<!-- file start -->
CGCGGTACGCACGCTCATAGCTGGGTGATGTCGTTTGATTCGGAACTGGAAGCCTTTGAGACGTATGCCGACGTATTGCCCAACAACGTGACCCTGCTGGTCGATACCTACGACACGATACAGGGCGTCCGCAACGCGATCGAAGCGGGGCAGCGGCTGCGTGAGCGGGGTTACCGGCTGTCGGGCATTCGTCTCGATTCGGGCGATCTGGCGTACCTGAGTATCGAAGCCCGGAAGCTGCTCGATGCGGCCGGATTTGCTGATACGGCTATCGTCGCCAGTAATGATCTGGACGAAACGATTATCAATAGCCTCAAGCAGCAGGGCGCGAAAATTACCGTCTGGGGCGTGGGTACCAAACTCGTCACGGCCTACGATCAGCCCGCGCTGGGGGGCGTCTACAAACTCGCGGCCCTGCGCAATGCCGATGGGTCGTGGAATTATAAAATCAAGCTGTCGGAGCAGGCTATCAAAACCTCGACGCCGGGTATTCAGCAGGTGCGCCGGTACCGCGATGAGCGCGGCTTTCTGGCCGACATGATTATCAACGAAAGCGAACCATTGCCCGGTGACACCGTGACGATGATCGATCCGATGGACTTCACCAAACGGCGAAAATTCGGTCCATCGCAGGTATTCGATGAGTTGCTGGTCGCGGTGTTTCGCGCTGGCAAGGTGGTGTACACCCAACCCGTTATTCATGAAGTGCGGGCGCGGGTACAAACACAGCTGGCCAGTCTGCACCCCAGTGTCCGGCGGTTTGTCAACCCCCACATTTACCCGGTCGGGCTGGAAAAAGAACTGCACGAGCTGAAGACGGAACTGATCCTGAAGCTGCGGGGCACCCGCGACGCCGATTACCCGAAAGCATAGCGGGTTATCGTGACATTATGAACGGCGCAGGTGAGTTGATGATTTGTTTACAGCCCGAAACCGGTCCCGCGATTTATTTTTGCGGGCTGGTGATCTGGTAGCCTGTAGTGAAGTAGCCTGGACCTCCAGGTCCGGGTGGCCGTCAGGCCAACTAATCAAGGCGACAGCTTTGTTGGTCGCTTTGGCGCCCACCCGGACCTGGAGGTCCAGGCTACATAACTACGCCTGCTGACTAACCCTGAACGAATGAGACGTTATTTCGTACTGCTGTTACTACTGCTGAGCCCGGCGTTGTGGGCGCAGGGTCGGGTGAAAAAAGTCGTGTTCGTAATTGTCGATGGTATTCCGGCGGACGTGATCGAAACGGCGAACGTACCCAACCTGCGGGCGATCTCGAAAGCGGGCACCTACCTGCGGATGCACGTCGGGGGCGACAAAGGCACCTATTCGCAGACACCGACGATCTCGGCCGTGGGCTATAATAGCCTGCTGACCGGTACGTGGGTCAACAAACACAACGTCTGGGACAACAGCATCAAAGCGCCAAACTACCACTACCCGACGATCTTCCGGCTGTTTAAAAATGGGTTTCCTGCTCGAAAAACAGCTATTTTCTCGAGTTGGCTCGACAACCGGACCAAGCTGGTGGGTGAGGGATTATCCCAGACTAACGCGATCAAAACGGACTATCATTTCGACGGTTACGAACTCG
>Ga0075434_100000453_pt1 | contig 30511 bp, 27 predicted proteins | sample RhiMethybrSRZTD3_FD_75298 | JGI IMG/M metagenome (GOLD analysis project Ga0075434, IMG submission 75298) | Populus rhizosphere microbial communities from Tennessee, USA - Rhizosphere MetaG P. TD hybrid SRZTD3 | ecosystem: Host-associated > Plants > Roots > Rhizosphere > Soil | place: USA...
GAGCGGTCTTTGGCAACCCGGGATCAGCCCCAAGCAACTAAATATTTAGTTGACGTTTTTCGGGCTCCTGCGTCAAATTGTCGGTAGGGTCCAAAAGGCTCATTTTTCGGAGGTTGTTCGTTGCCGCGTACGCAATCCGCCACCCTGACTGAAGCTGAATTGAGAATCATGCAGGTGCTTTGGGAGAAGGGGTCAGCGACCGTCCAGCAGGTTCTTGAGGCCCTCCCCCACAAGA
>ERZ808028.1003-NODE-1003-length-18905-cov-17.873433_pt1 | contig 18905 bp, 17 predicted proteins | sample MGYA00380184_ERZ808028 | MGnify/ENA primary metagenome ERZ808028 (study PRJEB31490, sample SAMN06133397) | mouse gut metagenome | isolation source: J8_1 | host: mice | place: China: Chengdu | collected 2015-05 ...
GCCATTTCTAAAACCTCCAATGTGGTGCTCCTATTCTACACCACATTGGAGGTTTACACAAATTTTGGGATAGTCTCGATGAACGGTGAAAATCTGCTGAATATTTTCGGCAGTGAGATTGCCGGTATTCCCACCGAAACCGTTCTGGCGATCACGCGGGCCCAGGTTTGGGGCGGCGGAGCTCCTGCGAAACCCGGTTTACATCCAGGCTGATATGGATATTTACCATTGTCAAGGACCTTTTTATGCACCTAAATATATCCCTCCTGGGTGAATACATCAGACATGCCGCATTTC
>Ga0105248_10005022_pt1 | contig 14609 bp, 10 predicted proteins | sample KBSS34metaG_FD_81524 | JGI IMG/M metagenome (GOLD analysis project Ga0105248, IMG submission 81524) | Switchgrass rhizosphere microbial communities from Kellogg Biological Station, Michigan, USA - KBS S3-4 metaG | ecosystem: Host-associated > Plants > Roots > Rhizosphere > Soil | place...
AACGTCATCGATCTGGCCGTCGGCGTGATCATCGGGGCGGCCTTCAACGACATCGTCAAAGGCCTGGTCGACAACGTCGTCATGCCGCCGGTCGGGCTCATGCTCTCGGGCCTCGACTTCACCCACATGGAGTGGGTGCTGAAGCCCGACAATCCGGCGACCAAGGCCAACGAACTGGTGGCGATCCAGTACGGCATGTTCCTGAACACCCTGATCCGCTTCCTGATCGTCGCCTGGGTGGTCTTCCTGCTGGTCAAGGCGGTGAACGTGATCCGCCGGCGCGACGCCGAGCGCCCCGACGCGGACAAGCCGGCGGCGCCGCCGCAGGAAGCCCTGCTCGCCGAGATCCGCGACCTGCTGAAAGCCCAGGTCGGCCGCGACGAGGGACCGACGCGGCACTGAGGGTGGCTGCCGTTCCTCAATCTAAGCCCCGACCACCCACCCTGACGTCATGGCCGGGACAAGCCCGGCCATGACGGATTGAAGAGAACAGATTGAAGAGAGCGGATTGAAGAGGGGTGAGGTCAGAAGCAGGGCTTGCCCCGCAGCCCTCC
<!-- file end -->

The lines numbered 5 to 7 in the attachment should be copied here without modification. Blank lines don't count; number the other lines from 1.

GCCATTTCTAAAACCTCCAATGTGGTGCTCCTATTCTACACCACATTGGAGGTTTACACAAATTTTGGGATAGTCTCGATGAACGGTGAAAATCTGCTGAATATTTTCGGCAGTGAGATTGCCGGTATTCCCACCGAAACCGTTCTGGCGATCACGCGGGCCCAGGTTTGGGGCGGCGGAGCTCCTGCGAAACCCGGTTTACATCCAGGCTGATATGGATATTTACCATTGTCAAGGACCTTTTTATGCACCTAAATATATCCCTCCTGGGTGAATACATCAGACATGCCGCATTTC
>Ga0105248_10005022_pt1 | contig 14609 bp, 10 predicted proteins | sample KBSS34metaG_FD_81524 | JGI IMG/M metagenome (GOLD analysis project Ga0105248, IMG submission 81524) | Switchgrass rhizosphere microbial communities from Kellogg Biological Station, Michigan, USA - KBS S3-4 metaG | ecosystem: Host-associated > Plants > Roots > Rhizosphere > Soil | place...
AACGTCATCGATCTGGCCGTCGGCGTGATCATCGGGGCGGCCTTCAACGACATCGTCAAAGGCCTGGTCGACAACGTCGTCATGCCGCCGGTCGGGCTCATGCTCTCGGGCCTCGACTTCACCCACATGGAGTGGGTGCTGAAGCCCGACAATCCGGCGACCAAGGCCAACGAACTGGTGGCGATCCAGTACGGCATGTTCCTGAACACCCTGATCCGCTTCCTGATCGTCGCCTGGGTGGTCTTCCTGCTGGTCAAGGCGGTGAACGTGATCCGCCGGCGCGACGCCGAGCGCCCCGACGCGGACAAGCCGGCGGCGCCGCCGCAGGAAGCCCTGCTCGCCGAGATCCGCGACCTGCTGAAAGCCCAGGTCGGCCGCGACGAGGGACCGACGCGGCACTGAGGGTGGCTGCCGTTCCTCAATCTAAGCCCCGACCACCCACCCTGACGTCATGGCCGGGACAAGCCCGGCCATGACGGATTGAAGAGAACAGATTGAAGAGAGCGGATTGAAGAGGGGTGAGGTCAGAAGCAGGGCTTGCCCCGCAGCCCTCC